Apple sues Motorola over smartphone software

By Dow Jones Newswires-Wall Street Journal
Posted Nov. 1, 2010 at 9:47 a.m.

Apple Inc. sued Motorola Inc., alleging that the company’s smartphone lineup and the operating software it uses infringe on the iPhone-maker’s intellectual property.

The two lawsuits came after Motorola sued Apple in October for patent infringement and were the latest skirmish in a long-running series of disputes in the fiercely competitive smartphone industry.

Apple, based in Cupertino, Calif., filed the suits in U.S. district court in Wisconsin. Since introducing the iPhone three years ago, Apple has become a major player in the mobile-phone market as consumers have snatched up its sleek touch-screen devices. Phones are now Apple’s biggest business, accounting for 43% of its revenue.

But the company is facing strong competition from the explosive growth of smartphones powered by Google Inc.’s Android operating system. Motorola’s fast-selling Android phones, particularly those marketed under Verizon Wireless’s Droid lineup, have played a big role in establishing Google-powered phones as viable alternatives to the iPhone.

Apple, in its complaints, alleges that Motorola smartphones, including those in its Droid lineup, violate six Apple patents covering touch-screen and multitouch technology, as well as ways to display, access and interact with information on the phone. Apple is requesting a judge award damages and attorney’s fees and that the court stop Motorola from selling the products. The suits also single out the operating system as well.

Schaumburg-based Motorola said it would contest the lawsuits.

“Motorola has a leading intellectual-property portfolio, one of the strongest in the industry, and we intend to vigorously defend ourselves in this matter,” the company said. “We are confident in our position and will pursue our litigation to halt Apple’s continued infringement.”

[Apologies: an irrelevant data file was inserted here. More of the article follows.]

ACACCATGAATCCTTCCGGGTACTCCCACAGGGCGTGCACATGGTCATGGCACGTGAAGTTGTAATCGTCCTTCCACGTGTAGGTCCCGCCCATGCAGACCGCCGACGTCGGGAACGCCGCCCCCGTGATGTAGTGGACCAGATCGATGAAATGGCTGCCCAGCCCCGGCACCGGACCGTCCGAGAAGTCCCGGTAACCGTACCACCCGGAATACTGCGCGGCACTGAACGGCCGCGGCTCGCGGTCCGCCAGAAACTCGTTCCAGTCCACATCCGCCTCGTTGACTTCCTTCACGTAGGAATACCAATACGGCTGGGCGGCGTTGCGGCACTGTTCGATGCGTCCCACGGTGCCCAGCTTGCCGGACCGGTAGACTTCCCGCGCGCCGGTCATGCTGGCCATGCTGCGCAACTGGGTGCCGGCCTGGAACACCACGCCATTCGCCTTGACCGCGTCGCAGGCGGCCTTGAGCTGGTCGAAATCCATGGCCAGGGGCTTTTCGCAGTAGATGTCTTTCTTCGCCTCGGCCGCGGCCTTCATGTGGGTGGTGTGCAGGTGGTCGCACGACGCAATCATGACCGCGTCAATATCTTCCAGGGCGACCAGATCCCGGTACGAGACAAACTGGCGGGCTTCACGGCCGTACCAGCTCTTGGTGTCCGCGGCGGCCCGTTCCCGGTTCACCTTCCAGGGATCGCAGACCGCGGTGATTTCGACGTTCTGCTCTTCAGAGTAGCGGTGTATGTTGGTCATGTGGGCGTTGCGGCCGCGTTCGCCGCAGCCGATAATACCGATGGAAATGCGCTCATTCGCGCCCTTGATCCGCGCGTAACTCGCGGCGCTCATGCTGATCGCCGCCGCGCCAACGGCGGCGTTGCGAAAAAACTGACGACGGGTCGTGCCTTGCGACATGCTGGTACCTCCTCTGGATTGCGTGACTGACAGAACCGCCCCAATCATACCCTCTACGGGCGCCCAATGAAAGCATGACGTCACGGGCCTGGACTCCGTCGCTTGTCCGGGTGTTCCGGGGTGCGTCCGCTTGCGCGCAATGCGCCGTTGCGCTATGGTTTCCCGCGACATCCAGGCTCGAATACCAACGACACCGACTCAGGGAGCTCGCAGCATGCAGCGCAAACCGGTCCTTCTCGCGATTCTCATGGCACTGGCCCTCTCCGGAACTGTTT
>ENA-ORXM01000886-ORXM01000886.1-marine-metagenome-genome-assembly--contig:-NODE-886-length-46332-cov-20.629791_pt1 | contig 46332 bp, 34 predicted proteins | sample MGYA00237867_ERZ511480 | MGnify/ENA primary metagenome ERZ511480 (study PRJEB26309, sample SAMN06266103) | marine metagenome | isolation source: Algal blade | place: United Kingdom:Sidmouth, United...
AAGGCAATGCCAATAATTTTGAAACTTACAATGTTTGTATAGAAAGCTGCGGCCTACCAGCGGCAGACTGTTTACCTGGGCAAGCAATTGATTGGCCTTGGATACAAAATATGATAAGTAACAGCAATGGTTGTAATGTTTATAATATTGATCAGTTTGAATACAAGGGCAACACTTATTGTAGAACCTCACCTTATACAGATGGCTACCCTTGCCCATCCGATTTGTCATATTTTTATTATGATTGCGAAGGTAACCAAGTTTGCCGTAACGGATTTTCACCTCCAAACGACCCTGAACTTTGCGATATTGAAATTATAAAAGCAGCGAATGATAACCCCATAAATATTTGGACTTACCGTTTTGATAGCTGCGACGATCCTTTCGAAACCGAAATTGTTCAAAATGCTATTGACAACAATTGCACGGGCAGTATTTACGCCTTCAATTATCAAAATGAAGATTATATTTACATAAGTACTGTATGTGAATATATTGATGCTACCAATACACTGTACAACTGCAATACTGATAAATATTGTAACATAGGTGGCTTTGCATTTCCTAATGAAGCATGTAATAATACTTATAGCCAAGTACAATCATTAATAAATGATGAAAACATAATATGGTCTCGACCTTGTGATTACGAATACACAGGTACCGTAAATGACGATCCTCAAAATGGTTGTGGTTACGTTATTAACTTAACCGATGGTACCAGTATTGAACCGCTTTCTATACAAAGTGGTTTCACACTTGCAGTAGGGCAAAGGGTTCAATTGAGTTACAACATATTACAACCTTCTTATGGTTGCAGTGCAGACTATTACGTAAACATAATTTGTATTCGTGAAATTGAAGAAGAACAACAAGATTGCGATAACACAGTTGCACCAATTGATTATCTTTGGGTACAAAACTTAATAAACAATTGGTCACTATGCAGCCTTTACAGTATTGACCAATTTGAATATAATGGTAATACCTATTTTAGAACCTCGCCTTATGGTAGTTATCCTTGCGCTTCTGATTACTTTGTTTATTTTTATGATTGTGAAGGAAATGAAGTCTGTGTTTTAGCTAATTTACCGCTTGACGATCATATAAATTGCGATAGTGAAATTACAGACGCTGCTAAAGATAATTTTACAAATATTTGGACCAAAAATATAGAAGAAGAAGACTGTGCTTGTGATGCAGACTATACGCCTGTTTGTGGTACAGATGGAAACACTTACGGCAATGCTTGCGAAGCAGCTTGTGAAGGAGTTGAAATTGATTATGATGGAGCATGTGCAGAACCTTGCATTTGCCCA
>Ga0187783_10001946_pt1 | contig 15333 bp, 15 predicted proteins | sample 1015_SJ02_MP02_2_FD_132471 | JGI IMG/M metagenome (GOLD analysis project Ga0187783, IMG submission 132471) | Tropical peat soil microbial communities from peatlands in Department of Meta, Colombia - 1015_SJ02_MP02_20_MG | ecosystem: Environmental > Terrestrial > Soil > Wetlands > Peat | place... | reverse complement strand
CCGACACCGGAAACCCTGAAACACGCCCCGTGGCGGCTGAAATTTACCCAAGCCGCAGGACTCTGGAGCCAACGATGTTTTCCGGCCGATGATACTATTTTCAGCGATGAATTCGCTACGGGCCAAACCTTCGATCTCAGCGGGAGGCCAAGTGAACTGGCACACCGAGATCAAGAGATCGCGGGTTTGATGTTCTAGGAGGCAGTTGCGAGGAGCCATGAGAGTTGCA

An Apple spokesman declined to comment beyond its filings.

The latest dispute underscores how important touch-screen technology has become. Though it was innovative when Apple introduced the iPhone, touch screens are now common in smartphones, tablet computers and other mobile devices, raising the stakes in ownership of the technology.

At the same time, competition between Apple’s iPhone and phones powered by Android software has intensified, prompting a rare appearance by Apple Chief Executive Steve Jobs on the company’s latest earnings call, in which he criticized Google’s technology.

Apple in March sued another prominent producer of Android phones, Taiwan’s HTC Corp., alleging similar violations. Suits have been piling up in the smartphone business. Microsoft Corp. sued Motorola last month over phone patents, and Nokia Corp. and others also are tangled up in the disputes.

Attacking Google directly isn’t very effective, analysts have said, because the company gives away Android free. But handset makers selling Google-powered phones have revenues for Apple to go after.

“Apple’s coming under assault now and they’re using every tool at their disposal to try and hold the fort,” said Edward Snyder, an analyst for Charter Equity Research, which specializes in the mobile industry. But he said he didn’t expect the suits to have a major consequence.

Mark Kesslen, an intellectual-property lawyer with Lowenstein Sandler, said the patent wars are a way for rivals to hobble each other. “They want to beat you in the marketplace and they’re going to use their patent portfolio at the same time to try to slow you down and squeeze you,” he said.